Why is a Thyroid Gland important?

June 3, 2019

 

The thyroid gland is located near the trachea (windpipe) and it produces different thyroid hormones including thyroxine (T4) and T3. Thyroid hormones are important for metabolism, growth and development, therefore they affect

* body temperature regulation

* fat metabolism

weight gain and loss

* heart rate 

* reproduction

* growth development in young animals 

* skin health 

* muscle tone 

 

Did you know that DOGS are more likely to suffer from Hypothyroidism and CATS are more likely to suffer from Hyperthyroidism? 

 

So what’s the difference?

 

Hypothyroidism 

Hypothyroidism, or an underactive thyroid gland, is usually caused by inflammation or deterioration of the thyroid gland and results in decreased production of thyroid hormones. Hypothyroidism usually occurs in middle-aged, medium to large breed dogs.

 

Symptoms 

Typical symptoms of hypothyroid dogs include sluggishness, putting on weight but not eating a lot, feel cold easily and tend to seek out warmth, a poor quality coat and hair loss.

 

Treatment 

Treatment involves oral replacement thyroid hormone medication.

 

Hyperthyroidism

Hyperthyroidism, or an overactive thyroid gland, occurs more commonly in older cats. Feline hyperthyroidism is almost always due to a benign tumour in the thyroid gland, which stimulates the gland to produce too much hormone.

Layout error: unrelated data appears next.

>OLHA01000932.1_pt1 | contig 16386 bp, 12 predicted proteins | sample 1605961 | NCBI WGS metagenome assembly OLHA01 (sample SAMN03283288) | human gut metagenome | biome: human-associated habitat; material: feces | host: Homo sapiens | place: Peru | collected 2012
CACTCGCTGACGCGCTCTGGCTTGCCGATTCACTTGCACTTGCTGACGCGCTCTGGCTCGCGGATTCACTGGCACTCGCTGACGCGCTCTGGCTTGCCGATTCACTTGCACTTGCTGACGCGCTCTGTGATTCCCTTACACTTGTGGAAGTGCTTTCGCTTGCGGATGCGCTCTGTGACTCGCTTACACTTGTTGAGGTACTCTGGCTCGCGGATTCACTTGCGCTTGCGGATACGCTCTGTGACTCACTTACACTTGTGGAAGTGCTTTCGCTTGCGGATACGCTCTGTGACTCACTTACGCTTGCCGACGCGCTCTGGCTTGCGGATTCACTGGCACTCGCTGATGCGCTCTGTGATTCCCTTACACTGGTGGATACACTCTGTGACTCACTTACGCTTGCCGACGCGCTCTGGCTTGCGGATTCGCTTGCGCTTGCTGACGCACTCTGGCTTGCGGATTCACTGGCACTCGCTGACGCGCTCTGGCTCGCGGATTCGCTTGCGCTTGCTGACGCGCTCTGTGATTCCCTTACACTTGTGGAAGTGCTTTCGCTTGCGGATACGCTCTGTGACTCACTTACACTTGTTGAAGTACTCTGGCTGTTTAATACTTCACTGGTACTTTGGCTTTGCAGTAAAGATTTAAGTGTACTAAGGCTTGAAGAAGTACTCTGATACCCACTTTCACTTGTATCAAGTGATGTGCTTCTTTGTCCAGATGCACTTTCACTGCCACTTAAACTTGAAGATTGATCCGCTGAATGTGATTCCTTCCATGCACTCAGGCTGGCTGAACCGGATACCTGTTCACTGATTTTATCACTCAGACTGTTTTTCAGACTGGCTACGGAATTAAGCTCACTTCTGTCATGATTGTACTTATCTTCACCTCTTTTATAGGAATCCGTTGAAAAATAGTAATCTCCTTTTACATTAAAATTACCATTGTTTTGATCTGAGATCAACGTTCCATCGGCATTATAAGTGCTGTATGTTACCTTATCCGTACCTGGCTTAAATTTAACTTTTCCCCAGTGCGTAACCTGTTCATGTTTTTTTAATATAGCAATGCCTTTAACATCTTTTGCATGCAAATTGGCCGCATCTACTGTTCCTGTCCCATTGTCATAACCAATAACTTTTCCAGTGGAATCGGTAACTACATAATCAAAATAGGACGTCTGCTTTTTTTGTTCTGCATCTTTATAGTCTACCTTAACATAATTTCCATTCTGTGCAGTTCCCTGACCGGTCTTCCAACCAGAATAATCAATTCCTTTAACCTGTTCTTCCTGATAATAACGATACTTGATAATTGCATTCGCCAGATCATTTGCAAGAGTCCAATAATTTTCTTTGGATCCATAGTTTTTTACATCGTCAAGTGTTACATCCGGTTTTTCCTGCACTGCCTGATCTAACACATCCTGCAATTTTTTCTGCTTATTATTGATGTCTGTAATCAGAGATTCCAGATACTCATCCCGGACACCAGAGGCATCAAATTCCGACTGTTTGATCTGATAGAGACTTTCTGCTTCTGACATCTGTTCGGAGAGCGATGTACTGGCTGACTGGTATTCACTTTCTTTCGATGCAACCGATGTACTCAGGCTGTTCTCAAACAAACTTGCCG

Symptoms

High levels of thyroid hormones create a faster metabolism which shows up in the body as increased hunger, thirst and urination, weight loss despite a good appetite, hyperactivity, unkempt coat and sometimes vomiting and diarrhoea.

 

Treatment 

There are several options for treatment available including oral medication, a prescription diet containing a reduced iodine content or a referral for radioactive iodine (I-131) treatment.

 

Diagnosis 

How do I know my pet has hypothyroidism or hyperthyroidism? If they are showing some of the described symptoms, we may suggest doing some blood tests including a Total T4 level to assess your pets thyroid hormone levels.

Call us on 3208 9233 to make an appointment to get your pet checked out. Our in house blood laboratory can get these results within 10 minutes. 

 

 

 

Share on Facebook
Share on Twitter
Please reload

Featured Posts

Pet Insurance - Claim on the spot and only pay the gap!

September 9, 2019

1/6
Please reload

Recent Posts

October 30, 2019

September 22, 2019

September 18, 2019

September 17, 2019

September 4, 2019

Please reload

Archive
Please reload

Search By Tags